Debris narrowly misses International Space Station
A piece of space debris narrowly missed the International Space Station on Tuesday in a rare incident that forced the six-member crew to scramble to their rescue craft, space agency officials said.
The object was projected to miss the orbiting lab by just 250 meters (820 feet), NASA said, and the crew moved to shelter 18 minutes before it was expected to pass.
"There was a piece of space debris that came near the station and we didn't find out about it in time to perform a debris avoidance maneuver so we had the crew shelter in place in their Soyuz vehicles," spokeswoman Stephanie Schierholz of the US space agency told AFP.
The six astronauts climbed into the two Soyuz craft at 7:50 am Eastern time (1150 GMT), and the expected time of closest approach to the object was 8:08," Schierholz said.
"They spent about half an hour in their Soyuz," she said. "They are back to their regular day."
The event was unusual but not unheard of, she added. A similar event on March 12, 2009 forced the crew of the space station to seek temporary shelter when a piece of space debris approached.
"We monitor space debris pretty closely so this is not, sort of, out of the realm of what we know can happen," Schierholz said.
"But obviously we are concerned about the safety of the crew so that is why we had them take shelter."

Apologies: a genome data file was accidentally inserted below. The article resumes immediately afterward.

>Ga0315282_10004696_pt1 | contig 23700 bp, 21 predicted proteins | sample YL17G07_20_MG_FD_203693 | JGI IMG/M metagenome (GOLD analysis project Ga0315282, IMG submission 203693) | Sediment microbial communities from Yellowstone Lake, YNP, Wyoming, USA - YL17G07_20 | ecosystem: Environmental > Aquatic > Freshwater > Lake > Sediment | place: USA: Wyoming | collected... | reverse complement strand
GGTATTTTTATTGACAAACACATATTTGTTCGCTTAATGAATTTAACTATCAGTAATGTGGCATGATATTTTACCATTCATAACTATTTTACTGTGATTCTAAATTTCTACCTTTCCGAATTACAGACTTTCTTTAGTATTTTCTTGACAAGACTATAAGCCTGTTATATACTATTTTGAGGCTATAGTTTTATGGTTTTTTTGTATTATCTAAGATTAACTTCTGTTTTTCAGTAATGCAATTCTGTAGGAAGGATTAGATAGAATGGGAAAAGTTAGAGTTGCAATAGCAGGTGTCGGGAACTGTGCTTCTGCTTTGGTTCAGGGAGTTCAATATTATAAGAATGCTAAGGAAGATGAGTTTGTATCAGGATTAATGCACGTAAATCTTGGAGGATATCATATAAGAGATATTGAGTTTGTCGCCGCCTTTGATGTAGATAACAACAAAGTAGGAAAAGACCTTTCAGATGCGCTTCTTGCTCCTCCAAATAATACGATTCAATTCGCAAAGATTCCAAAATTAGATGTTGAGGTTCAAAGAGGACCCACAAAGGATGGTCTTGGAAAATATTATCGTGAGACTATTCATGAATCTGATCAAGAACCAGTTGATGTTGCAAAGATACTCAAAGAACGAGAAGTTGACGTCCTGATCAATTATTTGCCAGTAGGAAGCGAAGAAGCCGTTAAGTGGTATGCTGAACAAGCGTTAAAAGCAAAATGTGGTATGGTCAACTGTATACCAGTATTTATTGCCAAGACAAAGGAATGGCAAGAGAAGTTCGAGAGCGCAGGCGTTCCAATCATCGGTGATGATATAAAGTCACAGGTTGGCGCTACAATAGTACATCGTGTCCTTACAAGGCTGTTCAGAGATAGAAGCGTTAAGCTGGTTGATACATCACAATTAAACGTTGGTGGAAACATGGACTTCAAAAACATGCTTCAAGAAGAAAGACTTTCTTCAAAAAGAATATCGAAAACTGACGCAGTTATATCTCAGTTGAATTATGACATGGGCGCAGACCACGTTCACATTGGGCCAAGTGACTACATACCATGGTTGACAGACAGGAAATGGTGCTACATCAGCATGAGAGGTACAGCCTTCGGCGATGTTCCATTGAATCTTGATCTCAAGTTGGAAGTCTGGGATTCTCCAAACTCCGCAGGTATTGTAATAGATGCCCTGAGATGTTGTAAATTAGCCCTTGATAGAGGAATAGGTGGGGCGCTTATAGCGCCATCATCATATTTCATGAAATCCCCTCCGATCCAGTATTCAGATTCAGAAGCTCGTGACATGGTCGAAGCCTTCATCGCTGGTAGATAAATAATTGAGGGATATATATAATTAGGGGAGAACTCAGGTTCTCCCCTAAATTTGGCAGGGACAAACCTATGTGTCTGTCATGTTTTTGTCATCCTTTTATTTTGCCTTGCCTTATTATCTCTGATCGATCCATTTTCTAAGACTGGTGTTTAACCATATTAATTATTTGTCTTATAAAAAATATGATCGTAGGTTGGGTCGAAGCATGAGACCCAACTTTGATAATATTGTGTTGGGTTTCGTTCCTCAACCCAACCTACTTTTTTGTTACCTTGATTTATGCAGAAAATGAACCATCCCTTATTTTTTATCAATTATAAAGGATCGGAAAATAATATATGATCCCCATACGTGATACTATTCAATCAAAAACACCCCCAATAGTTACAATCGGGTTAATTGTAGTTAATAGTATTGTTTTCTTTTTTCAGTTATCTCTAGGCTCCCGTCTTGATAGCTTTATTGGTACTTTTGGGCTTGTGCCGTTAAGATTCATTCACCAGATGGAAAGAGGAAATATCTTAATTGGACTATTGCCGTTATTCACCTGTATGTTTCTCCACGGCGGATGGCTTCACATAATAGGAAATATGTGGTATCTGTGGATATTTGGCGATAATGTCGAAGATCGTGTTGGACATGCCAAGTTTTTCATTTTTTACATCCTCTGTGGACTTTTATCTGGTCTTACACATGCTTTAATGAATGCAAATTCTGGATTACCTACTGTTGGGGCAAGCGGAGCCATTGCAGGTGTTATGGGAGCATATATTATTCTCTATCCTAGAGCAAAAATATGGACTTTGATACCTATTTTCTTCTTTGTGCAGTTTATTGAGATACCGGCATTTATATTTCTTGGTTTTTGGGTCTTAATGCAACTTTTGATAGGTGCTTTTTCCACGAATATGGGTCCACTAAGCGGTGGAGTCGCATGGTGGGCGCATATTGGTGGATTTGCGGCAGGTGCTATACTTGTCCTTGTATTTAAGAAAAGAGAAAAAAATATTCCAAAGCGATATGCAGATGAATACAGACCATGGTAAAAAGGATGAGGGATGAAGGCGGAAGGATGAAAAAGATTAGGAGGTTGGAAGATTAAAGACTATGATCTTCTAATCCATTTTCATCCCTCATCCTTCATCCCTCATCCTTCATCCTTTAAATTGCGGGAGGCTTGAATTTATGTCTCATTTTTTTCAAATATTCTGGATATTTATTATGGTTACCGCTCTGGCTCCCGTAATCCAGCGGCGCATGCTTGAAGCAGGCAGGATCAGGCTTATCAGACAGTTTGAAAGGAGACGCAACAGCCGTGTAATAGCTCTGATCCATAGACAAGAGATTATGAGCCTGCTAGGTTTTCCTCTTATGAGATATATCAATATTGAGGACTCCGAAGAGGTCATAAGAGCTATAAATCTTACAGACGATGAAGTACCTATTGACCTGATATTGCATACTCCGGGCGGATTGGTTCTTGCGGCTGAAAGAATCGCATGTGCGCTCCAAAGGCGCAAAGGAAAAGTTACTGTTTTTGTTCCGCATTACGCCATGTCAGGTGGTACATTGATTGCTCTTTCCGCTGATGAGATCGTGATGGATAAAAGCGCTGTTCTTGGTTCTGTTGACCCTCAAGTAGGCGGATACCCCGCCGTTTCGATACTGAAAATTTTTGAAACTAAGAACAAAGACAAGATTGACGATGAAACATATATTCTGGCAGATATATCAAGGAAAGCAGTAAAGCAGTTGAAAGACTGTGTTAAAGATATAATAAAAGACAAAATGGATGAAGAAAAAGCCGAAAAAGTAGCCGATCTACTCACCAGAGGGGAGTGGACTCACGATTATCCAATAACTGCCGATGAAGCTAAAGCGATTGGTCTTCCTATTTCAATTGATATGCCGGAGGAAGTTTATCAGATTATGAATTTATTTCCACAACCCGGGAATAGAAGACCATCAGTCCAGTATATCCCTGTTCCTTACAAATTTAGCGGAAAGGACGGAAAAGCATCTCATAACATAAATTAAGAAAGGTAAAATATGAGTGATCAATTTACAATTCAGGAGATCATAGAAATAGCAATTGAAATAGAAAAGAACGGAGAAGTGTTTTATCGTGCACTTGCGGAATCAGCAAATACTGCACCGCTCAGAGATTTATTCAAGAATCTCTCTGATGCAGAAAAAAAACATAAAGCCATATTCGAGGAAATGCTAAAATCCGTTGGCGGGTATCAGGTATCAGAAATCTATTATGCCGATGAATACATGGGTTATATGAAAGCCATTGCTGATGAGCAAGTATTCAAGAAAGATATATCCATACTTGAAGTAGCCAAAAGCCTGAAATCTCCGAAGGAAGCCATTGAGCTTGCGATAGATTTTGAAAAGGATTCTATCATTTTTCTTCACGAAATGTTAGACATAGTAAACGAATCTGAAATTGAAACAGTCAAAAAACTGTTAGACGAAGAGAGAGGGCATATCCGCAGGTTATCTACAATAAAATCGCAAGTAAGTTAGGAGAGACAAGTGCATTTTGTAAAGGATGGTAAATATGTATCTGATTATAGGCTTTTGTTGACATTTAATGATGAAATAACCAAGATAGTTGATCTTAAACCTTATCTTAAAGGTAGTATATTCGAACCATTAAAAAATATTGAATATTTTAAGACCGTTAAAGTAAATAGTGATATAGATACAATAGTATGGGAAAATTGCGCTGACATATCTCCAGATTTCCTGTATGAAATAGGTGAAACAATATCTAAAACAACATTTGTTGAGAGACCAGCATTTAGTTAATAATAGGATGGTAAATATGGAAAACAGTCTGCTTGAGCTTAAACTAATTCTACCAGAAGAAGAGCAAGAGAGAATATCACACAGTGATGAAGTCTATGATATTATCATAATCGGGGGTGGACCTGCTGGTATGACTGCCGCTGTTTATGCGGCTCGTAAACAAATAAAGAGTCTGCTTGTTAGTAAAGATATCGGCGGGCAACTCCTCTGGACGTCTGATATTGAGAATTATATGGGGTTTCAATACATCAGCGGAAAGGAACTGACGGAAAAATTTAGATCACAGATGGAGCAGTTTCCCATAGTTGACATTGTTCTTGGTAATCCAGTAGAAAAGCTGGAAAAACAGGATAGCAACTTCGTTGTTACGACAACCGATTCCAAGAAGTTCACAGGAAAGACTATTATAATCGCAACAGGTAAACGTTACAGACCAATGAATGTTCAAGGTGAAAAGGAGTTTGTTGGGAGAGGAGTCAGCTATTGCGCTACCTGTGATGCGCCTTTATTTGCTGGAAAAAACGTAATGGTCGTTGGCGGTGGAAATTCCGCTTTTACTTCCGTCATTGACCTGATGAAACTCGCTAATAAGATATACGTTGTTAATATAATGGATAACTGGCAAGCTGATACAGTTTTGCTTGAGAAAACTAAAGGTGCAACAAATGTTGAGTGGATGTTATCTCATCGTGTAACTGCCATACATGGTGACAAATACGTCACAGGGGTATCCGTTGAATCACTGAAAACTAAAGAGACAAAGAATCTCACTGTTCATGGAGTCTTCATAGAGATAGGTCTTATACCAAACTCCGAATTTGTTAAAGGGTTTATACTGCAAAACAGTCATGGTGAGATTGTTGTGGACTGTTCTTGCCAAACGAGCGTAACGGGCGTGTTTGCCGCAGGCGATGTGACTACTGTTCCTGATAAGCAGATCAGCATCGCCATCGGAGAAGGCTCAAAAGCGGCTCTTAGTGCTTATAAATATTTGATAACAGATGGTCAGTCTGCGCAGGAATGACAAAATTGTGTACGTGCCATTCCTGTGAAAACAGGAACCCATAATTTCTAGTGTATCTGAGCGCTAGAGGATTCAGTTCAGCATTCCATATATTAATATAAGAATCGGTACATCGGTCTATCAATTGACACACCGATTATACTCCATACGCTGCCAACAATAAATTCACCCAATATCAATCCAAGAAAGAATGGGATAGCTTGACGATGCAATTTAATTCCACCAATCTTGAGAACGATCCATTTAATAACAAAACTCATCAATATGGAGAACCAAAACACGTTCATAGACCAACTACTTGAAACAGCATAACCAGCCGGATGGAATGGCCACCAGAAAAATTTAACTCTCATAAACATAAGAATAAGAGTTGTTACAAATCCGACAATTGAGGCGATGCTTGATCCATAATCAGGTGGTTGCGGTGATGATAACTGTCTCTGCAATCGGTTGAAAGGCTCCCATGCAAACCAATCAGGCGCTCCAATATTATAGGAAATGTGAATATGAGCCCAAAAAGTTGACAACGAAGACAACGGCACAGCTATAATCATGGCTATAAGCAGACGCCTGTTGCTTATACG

A Russian space official also said by telephone that such incidents had occurred in the past and did not represent an emergency.
"This is not an emergency operation. They have standing instructions to that effect," the spokeswoman told AFP.
Space officials said the crew knew what to do if the orbiter could not be maneuvered out of the way in time.
The ISS is currently manned by three Russians and two Americans as well as a Japanese astronaut.
The commander of the current mission to the ISS, Expedition 28, is Andrey Borisenko. The flight engineers are Alexander Samokutyaev, Mike Fossum, Satoshi Furukawa, Ron Garan and Sergei Volkov.
The Soyuz TMA-20 undocked at the orbiting lab on May 23 and the three newest crew members arrived June 9 on the Soyuz TMA-02M. The crew usually stays for six-month stretches aboard the space station.
The ISS was built up from the first module launched by Russia in 1998 and is now orbiting 350 kilometers (220 miles) above Earth.
The US space shuttle program, which is set to end later this year after the July 8 launch of Atlantis on its final mission to the space lab, helped construct the international research laboratory.
© 2011 AFP